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CONTROL OF MUSCLE RYANODINE RECEPTOR CALCIUM RELEASE CHANNELS BY PROTEINS IN THE SARCOPLASMIC RETICULUM LUMEN

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SUMMARY



Many biological processes that are governed by intracellular calcium signals rely on intracellular stores, which provide a reliable, controlled release of calcium into the cytoplasm. Calcium release through the ryanodine receptor (RyR), the main ion channel in the sarcoplasmic reticulum (the calcium store in muscle) is the key determinant of muscle force.



Calsequestrin, the main calcium buffer in the sarcoplasmic reticulum, provides a pool of calcium for release through the RyR and acts as a luminal calcium sensor for the channel via its interactions with triadin and junctin. Until recently, how calsequestrin communicated the store Ca2+ load to the RyR remained unknown.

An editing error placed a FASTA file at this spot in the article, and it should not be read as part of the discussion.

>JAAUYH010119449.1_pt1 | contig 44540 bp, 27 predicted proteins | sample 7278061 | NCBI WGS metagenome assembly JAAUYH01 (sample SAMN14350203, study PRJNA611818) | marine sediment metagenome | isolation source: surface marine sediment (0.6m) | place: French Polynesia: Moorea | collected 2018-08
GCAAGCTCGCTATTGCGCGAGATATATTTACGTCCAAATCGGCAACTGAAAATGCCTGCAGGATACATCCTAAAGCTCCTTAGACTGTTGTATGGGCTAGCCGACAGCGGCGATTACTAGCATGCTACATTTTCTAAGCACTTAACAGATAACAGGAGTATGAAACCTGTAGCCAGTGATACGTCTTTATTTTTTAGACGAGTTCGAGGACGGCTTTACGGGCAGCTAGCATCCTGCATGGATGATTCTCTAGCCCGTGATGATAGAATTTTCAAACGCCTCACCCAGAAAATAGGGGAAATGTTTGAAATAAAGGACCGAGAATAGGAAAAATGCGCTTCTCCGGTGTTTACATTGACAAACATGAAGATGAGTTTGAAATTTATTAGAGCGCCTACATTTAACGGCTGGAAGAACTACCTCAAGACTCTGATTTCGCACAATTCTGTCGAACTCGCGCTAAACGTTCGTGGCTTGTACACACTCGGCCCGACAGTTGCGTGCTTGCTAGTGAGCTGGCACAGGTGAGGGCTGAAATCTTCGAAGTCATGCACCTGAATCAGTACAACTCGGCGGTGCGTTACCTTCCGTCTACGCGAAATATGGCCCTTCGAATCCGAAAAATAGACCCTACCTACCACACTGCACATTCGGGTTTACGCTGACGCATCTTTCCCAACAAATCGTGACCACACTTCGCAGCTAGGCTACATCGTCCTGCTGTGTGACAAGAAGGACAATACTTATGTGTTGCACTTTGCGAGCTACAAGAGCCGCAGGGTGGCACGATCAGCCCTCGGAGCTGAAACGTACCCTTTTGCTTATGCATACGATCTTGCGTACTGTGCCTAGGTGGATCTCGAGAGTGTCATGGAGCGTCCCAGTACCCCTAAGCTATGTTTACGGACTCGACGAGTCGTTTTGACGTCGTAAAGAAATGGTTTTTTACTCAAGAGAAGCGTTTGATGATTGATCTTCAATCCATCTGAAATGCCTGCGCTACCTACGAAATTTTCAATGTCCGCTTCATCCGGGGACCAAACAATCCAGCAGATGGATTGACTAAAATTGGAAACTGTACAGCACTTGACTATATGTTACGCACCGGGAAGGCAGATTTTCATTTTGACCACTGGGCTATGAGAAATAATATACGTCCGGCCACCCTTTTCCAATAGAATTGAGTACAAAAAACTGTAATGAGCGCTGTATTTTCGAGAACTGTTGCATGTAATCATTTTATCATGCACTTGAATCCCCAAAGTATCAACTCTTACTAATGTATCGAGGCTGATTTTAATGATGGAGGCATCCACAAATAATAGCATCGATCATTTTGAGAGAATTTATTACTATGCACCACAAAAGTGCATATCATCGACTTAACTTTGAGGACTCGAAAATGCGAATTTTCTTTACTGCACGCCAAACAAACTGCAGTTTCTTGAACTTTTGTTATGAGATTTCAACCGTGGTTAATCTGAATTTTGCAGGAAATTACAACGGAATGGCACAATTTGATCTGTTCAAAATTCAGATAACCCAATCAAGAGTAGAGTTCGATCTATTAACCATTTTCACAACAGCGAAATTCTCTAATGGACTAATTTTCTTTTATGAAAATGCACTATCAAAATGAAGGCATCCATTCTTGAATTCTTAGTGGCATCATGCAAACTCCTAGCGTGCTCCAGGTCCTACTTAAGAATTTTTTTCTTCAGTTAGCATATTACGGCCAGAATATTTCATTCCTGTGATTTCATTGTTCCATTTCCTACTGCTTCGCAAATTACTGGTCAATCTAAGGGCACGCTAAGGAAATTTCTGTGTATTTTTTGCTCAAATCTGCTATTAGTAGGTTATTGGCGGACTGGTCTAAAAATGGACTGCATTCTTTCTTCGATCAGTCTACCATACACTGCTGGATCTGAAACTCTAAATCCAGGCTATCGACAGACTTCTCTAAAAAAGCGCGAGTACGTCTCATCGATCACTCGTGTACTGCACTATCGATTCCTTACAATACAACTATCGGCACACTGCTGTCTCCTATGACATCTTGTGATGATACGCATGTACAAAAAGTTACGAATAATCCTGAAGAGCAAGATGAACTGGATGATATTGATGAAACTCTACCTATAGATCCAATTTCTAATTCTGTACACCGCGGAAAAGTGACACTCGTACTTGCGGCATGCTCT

Calsequestrin 1 (skeletal calsequestrin) has been shown to both inhibit and activate the skeletal RyR1, dependent on whether it's bound to the RyR1 directly or indirectly via anchoring proteins.



The phosphorylation status of calsequestrin 1 is deemed important: it influences the Ca2+ binding capacity of calsequestrin, the way in which calsequestrin 1 regulates the RyR1 and how calsequestrin 1 interacts with the key anchoring protein junctin.



In skeletal muscle, junctin plays a more critical role than triadin in the mechanism that controls Ca2+ release from the sarcoplasmic reticulum.



The close relationship between altered expression and dysfunction of calsequestrin in several skeletal and cardiac disorders highlights the critical role that calsequestrin plays in maintaining Ca2+ homeostasis and regulation of muscle contraction.
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Keywords: calcium stores; calsequestrin; junctin; ryanodine receptor; skeletal muscle

Document Type: Research Article

Publication date: March 1, 2009

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